So our hummingbird shoots started out on a different note from other years, but things, from there, went rapidly uphill in a very positive fashion. Three species of hummingbirds regularly visit the feeders - Broad-billed, the most common; Black-chinned, noisy and tiny, the second most common; and the Magnificent, the stealth bomber of the hummers, nearly twice the size of a Broad-billed, shy, and fast in its feeding. In a normal year these three species provide more than enough shooting opportunities to capture hummingbirds in a huge variety of flying poses. But this year was different.

This year, three other species graced our feeders for varying times in various sessions. The first to appear was a spectacular Anna's Hummingbird, a male in full breeding plumage wearing a glistening helmet of metallic rose red feathers. It first appeared at our Set No. 1, but quickly adopted and claimed Set No. 2 where, for nearly ten days, it visited that shooting station almost every hour, and sometimes as frequently as every 15-20 minutes. Everyone present for the Hummingbird shoot occurring during that time photographed this extremely colorful bird.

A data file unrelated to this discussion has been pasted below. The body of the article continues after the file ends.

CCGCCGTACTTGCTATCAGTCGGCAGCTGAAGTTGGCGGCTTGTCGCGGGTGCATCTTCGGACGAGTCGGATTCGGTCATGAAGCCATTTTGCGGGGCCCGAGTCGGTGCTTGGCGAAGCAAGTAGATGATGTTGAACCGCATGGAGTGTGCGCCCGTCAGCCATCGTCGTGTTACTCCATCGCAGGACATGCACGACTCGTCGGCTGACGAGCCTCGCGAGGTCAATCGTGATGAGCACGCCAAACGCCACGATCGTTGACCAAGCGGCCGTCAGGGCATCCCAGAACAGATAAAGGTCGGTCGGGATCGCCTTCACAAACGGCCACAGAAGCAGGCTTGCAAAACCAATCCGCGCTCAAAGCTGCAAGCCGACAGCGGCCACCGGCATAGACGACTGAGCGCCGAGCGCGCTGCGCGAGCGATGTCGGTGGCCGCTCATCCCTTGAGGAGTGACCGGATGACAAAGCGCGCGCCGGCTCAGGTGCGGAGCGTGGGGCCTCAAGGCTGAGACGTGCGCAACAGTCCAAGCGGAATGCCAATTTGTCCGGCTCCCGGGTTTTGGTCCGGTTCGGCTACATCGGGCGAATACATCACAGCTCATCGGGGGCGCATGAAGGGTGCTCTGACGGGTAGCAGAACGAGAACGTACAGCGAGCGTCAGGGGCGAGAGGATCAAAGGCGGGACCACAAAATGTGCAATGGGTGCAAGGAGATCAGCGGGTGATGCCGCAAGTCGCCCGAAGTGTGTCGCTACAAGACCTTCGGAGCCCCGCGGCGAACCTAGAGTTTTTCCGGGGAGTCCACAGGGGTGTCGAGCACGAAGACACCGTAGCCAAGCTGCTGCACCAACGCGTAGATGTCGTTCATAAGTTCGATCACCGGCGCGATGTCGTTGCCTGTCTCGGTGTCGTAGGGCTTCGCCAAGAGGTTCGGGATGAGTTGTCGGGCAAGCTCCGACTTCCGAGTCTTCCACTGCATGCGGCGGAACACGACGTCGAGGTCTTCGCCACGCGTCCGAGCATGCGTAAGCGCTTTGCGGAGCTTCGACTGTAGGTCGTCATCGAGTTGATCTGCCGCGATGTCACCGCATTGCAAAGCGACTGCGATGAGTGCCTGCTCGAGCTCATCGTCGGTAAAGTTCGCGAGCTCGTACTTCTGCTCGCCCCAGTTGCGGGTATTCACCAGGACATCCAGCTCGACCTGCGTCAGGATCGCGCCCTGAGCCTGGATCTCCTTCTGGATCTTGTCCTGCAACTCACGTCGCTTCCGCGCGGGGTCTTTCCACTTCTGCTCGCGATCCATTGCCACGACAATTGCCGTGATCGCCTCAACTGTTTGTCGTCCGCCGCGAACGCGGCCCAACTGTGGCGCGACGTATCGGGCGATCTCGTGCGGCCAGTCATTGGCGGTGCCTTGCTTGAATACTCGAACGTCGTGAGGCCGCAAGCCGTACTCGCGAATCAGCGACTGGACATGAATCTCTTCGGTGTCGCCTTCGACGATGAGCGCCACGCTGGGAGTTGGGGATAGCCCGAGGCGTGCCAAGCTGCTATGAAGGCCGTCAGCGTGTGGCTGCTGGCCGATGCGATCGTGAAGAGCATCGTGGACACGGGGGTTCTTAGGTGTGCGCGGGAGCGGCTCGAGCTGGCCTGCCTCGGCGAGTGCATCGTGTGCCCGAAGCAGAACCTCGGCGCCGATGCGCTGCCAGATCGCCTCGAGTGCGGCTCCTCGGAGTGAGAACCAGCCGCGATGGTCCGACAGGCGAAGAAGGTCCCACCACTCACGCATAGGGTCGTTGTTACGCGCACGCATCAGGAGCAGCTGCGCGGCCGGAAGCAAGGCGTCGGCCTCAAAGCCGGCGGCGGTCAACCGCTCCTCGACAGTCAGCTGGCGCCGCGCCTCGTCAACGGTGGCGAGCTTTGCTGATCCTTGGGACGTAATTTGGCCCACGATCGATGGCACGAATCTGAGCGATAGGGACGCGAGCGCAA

Several immature Broad-tailed Hummingbirds visited the feeders as well, although, as immatures their color wasn't especially striking and, for some, the birds may have been confused with female or immature Broad-billed Hummingbirds. Still, for the birders amongst us, the species was a welcome addition. But not as much as our sixth species.



One of the rarest of Arizona's hummingbirds, one that has been recorded only a time or two in Madera Canyon, so rare that, it fact, it isn't mentioned as a species to seek in that particular canyon, the White-eared Hummingbird is occasionally seen in some of the more eastern mountain ranges of southeastern Arizona. This year, one of our participants, shooting at Set 5 called me over to look at a bird he thought was different from the more common, and somewhat similar, Broad-billeds he'd been shooting. I'd never seen a White-eared before -- a life bird to-be, but after seeing his image on his laptop and confirming it with a field guide, I knew we had a new species for our shoots - this extremely rare White-eared! Over the next two sessions the bird appeared daily, and, over time, visited each of the five hummingbird sets we had for shooting. Everyone got photos and although to a non-birder a White-eared isn't any more spectacular a photo than the more common Broad-billed, everyone was caught up in the excitement of getting a shot -- and everyone did!